During the early fifties the 360 achieved a measure of fame in Vietnam, where a French Army captain, Valerie Andre, won the Croix de Guerre for flying solo medical evacuation missions-the first routine airlifts of wounded soldiers in history. Already an experienced parachutist and fixed wing pilot, Andre joined the French army straight out of medical school, served a year in what was then French Indochina, was trained to fly helicopters, and returned to the war in 1950. Flying many of her sorties under fire, she eventually rescued 165 wounded soldiers.
War in Korea increased Hiller's work force from 100 to 700, and the company eventually delivered more than 2,000 of the 360/UH-12 series over a production life of twenty years. Models included the Navy's HTE-1 and -2, the Army H-23 (later named Raven), and hundreds more sold to the air arms of a dozen countries. The 360/UH-12 series was intensively developed over its long life: the first thousand hours between overhauls helicopter was the Army's H-23D of 1957. The 12E, introduced in 1958, was a much-improved development of the 360 and was widely regarded as the finest piston engine helicopter ever built. Many were still in service as Army trainers during the mid seventies.
(The Museum of Flight also exhibits a perfectly restored example of the Hiller 12E, one of the two crop dusting helicopters with which Oregon based Evergreen International Aviation was founded in 1960.)
Hiller's adoption of the most widely accepted powertrain formula for helicopters didn't stop him and his engineers from continuing to explore a variety of approaches to the VTOL problem. Hiller Helicopters, as he had renamed his company to avoid confusion with the helicopter division of United Aircraft, was working during the early fifties on the Flying Platform, a ducted-fan aircraft controlled by the pilot's body inclination. Another approach was the Navy-Marine Corps XROE-I Rotorcycle of 1957, a one-man helicopter which could be collapsed into a parachute-droppable package and then quickly assembled with quick-release pins. Seven were built for the Navy and five more for commercial use. Late in the decade, the Hiller company was also at work on a tilt-wing "propelloplane," the X-18, whose wings (and the engines mounted on them) tilted up for takeoff or landing and rotated to horizontal for conventional flight. This project led to a transport-size VTOL prototype aircraft, the four-engine XC-142A, a joint venture among Ling-Temco-Vought, Hiller, and the Ryan Air- craft Corporation.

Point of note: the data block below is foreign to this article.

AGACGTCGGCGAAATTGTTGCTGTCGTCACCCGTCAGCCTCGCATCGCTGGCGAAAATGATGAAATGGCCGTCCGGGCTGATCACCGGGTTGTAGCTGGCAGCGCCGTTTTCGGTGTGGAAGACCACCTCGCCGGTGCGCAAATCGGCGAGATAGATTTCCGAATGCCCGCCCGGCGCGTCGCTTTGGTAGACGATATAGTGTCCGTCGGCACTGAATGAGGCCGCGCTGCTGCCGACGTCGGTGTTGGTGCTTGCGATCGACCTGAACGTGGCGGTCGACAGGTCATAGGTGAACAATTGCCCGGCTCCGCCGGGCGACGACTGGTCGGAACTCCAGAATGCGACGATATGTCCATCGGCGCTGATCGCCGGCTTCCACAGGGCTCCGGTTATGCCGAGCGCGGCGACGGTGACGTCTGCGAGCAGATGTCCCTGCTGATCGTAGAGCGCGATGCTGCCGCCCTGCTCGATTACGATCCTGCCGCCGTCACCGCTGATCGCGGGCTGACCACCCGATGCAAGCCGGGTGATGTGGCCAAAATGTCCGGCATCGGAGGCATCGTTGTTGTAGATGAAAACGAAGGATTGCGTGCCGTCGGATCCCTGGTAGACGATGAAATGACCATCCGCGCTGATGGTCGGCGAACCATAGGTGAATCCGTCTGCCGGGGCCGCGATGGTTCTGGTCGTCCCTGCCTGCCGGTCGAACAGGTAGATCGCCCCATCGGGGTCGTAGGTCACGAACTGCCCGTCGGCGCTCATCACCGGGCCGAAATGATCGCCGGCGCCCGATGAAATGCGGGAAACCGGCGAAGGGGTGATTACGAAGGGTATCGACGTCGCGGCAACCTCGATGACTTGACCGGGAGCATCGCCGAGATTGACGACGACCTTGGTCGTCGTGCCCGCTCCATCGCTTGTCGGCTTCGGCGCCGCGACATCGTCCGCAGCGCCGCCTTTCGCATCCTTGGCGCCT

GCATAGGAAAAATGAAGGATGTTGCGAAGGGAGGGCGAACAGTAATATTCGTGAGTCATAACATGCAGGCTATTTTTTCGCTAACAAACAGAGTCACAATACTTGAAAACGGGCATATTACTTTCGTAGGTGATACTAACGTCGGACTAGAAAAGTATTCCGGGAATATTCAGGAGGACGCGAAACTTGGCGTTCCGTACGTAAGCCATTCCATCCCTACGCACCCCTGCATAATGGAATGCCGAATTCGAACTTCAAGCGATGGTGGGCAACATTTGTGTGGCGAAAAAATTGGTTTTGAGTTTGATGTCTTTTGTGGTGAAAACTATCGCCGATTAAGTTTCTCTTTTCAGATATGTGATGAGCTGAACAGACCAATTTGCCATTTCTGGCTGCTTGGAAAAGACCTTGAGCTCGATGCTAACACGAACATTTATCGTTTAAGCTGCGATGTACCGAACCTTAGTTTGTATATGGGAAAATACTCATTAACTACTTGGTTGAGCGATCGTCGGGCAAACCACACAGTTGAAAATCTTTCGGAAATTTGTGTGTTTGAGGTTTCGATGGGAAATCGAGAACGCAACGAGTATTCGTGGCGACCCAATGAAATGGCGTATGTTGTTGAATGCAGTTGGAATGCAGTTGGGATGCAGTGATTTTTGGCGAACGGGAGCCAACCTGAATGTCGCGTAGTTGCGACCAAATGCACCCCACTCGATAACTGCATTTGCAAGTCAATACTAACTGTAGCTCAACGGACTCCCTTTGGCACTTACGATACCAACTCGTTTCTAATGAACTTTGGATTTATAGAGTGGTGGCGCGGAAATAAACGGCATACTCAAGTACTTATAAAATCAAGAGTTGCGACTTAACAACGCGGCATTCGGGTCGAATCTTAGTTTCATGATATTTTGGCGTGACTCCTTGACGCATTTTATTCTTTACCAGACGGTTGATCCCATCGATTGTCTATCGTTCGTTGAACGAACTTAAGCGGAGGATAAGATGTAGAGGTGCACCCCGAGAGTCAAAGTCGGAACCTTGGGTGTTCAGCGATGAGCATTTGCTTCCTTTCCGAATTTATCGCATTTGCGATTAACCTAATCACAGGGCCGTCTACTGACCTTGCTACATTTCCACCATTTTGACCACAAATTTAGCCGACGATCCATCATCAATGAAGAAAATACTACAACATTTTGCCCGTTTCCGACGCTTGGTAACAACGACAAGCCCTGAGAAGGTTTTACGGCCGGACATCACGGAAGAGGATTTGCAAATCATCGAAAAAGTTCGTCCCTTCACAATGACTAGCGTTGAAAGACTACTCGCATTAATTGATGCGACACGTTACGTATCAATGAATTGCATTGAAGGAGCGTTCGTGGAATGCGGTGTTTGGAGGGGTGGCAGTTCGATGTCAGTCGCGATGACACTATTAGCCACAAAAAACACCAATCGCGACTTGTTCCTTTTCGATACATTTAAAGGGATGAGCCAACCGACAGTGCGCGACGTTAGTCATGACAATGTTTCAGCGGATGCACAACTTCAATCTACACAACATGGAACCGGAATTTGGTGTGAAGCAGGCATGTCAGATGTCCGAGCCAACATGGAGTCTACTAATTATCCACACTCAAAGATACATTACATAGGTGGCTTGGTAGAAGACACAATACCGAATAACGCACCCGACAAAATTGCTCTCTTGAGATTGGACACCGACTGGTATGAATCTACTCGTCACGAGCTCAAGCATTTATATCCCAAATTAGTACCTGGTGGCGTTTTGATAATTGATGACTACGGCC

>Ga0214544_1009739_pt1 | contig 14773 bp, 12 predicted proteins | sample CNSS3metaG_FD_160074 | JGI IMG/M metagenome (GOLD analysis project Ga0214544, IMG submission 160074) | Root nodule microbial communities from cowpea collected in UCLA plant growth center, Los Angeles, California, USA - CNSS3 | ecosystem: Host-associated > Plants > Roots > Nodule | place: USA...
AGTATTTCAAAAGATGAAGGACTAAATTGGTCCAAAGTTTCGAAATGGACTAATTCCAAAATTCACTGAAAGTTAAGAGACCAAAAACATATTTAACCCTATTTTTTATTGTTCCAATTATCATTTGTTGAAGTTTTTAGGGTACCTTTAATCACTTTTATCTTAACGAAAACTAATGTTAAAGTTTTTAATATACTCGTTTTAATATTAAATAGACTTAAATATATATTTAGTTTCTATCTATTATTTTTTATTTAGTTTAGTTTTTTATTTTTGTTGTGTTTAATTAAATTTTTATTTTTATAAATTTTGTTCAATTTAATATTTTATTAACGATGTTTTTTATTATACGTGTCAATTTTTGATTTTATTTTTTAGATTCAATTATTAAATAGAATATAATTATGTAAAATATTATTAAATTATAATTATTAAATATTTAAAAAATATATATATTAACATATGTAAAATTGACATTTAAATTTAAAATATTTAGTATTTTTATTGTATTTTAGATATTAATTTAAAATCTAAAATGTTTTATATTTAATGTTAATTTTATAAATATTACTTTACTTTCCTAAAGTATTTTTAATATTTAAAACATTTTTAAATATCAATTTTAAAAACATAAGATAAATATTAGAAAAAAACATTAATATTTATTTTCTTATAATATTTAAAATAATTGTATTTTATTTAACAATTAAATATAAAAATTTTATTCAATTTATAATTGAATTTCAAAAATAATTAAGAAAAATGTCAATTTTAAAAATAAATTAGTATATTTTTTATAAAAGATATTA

In 1951, Hiller unveiled another remarkable design, the rotor-tip ramjet-powered HJ-1 Hornet. This could have been the simplified, cheap, easy-to-fly helicopter he had been aiming for ali along. At 7 feet tall, with a 23-foot rotor, it would fit in some garages, and at the announced price of less than $5,000 it was competitive at the time with a sports car. Hiller fully intended the Hornet to be the Volkswagen of helicopters.
Those plans were shelved with the outbreak of hostilities in Korea. Nevertheless, a test batch of twelve of a slightly larger (7ft 8in) prototype with a tail rotor, the YH-32, was ordered by the Army in 1952 and delivered in 1956. A single Navy prototype was built but not accepted. The Museum of Flight's military YH-32 Hornet was found in a garage and in bad enough shape for the finder to wonder what it was. It was bought by Stanley Hiller, who had it restored and donated it to the Museum.